“Ha-ha-ha-HA-ha”, is the staccato laugh of the sassy and frenzied, Woody Woodpecker, who first appeared in 1940’s cartoons. Singer Harry Babbitt, who died in 2004 at age 90, voiced the laugh of this character. Woody is modeled after the pileated woodpecker (Dryocopus pileatus), which is a most unusual bird with its ability to bang its head against trees all day; a sound that can be truly annoying if you get one of these gawky characters on your house or in a nearby tree. Their wild screaming laugh can be unnerving the first few times you hear them, and really does sound like good old Woody Woodpecker! The drumming sound they make can be heard for miles, and is done to declare their territory whether a tree or utility pole, they stake their claim. The pileated is about 15” long, and is one of the largest woodpeckers found in North America. It has a black body, a red crest, white stripes on its neck and black and white stripes on its face. It has yellow bristly feathers over its nostrils that keep out wood chips. It has a long, sticky tongue; a long, sharp pointed bill and yellow eyes. Males and females are similar, but males have a red forehead, and females have a gray to yellowish brown forehead. The pileated woodpecker is not currently listed as a threatened or endangered species, although it is a protected species.
You can pronounce pileated two ways, with a short I-sound (pill-ee-ated) or a long I-sound (pile-ee-ated). Their homes are cavities in trees where they roost at night. Each bird normally sleeps alone, one bird per roost, even though the pileated woodpecker stays with the same mate for life. This tree hole they make will have multiple entrances to escape from predators, and provides protection from the weather. The most common predators are all the variety of hawks we have in this area as well as barred owls, weasels and squirrels. Pileated woodpeckers are one of the few birds that will literally move their eggs if they fall out of the nest to another site – a rare habit in other birds.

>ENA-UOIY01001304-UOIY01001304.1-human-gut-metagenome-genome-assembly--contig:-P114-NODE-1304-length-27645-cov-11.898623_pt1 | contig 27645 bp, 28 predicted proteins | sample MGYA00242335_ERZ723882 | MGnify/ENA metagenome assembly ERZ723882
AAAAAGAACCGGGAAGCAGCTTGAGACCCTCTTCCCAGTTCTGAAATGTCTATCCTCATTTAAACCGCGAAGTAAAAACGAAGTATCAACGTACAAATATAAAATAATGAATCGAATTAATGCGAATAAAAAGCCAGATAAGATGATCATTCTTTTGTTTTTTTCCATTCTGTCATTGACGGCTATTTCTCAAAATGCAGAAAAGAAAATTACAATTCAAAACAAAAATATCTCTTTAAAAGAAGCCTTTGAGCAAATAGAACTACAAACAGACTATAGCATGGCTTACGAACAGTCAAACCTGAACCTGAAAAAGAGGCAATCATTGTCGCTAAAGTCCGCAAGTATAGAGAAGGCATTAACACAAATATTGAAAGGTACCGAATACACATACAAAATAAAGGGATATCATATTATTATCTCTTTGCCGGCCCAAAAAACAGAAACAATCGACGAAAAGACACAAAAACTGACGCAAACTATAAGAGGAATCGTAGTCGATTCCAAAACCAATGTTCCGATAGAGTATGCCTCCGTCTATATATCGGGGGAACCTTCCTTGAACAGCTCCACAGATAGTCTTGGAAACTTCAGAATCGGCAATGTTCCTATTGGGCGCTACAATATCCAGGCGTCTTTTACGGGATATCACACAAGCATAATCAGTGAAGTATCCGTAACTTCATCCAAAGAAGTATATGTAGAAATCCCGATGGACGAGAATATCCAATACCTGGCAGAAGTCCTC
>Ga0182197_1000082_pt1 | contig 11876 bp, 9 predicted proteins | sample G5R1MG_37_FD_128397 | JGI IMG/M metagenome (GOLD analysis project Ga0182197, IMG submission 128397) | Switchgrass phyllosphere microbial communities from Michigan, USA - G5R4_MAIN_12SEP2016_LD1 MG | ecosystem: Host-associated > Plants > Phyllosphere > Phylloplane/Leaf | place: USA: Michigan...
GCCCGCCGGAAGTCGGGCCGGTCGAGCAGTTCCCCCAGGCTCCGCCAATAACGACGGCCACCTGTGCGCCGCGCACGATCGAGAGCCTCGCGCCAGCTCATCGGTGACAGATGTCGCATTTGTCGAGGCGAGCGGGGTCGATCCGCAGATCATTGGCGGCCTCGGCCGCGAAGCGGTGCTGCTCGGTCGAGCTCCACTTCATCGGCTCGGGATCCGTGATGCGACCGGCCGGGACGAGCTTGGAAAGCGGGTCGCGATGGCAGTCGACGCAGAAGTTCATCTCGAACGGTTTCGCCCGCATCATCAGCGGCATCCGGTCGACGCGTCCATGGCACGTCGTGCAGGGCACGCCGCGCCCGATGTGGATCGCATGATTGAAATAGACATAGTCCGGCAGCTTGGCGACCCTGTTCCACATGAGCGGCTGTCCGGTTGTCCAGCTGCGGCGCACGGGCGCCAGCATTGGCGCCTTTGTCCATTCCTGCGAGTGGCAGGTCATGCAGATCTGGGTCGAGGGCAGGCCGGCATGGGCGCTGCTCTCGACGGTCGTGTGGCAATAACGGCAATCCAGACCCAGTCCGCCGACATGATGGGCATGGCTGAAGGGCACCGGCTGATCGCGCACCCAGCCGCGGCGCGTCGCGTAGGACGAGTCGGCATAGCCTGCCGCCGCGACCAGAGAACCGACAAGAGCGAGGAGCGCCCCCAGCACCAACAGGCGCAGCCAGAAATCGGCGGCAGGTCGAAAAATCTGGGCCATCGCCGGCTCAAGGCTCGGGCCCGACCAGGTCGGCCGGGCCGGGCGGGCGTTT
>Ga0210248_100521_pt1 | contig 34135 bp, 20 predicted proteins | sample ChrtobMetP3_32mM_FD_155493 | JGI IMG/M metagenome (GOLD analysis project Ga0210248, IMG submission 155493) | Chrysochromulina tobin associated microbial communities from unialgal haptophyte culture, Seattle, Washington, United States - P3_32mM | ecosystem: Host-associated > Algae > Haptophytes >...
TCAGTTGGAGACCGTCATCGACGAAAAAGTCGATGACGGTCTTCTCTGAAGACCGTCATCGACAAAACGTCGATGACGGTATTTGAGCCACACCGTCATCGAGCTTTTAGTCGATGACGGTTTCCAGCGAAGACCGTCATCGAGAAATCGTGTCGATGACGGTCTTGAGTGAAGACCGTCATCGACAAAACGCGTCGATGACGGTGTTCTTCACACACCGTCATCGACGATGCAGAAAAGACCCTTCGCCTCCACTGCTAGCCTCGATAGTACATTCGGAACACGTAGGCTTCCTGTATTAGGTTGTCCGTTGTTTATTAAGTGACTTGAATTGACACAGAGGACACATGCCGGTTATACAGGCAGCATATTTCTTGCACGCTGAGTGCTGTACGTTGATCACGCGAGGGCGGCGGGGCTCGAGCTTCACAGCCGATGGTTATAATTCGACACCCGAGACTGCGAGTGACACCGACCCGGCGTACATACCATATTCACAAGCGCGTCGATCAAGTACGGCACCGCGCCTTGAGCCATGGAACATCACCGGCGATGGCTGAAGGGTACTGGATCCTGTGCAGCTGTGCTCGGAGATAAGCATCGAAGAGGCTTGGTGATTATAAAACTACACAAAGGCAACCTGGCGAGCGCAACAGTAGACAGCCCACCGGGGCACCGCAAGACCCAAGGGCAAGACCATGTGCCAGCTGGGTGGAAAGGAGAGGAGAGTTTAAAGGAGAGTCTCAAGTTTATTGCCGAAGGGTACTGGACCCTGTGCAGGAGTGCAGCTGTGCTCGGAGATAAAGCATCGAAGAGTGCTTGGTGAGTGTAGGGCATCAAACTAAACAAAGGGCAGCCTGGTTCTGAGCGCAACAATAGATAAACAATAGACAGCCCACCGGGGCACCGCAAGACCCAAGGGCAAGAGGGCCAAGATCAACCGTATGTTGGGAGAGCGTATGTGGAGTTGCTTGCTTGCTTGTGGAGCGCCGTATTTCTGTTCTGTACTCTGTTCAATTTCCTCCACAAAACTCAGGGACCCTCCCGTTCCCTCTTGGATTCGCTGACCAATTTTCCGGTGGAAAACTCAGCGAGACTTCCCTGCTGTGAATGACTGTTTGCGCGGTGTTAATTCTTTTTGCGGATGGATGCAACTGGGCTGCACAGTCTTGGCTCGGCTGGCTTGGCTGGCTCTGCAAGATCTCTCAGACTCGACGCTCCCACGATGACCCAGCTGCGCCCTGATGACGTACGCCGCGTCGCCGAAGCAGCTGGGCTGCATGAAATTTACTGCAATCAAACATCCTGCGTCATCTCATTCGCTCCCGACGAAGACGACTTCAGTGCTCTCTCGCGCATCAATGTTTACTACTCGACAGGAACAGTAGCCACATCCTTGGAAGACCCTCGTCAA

In the spring a new nest cavity is excavated, so be alert to that drumming and you might just have a couple woodpeckers getting ready to have their clutch which on average is four eggs, but could reach six. If you live in a wooded area (they prefer coniferous and deciduous forests), or near water that has standing dead trees, you could easily have the pileated woodpecker around. We have three that are regulars on our property. Both male and female will work creating the new nest, and both parents incubate the eggs during the day and the male incubates the eggs at night. When hatched the young are naked and helpless so each parent takes part in the feeding, and I’ve watched as they tirelessly go back and forth all day long filling those hungry mouths. The young birds will depend on their parents through the summer and learn the skills needed to acquire their own food. By fall they will leave the parents altogether and wander until spring when they will build their own nests and establish their own territories.
Previously published in the New Marlborough 5 Village News, April 2007
Photo One: source unknown, taken from the internet;
Photo Two: originally posted to Flickr as Pileated Woodpecker in a Tree;
Photo Three: Juan A. Pons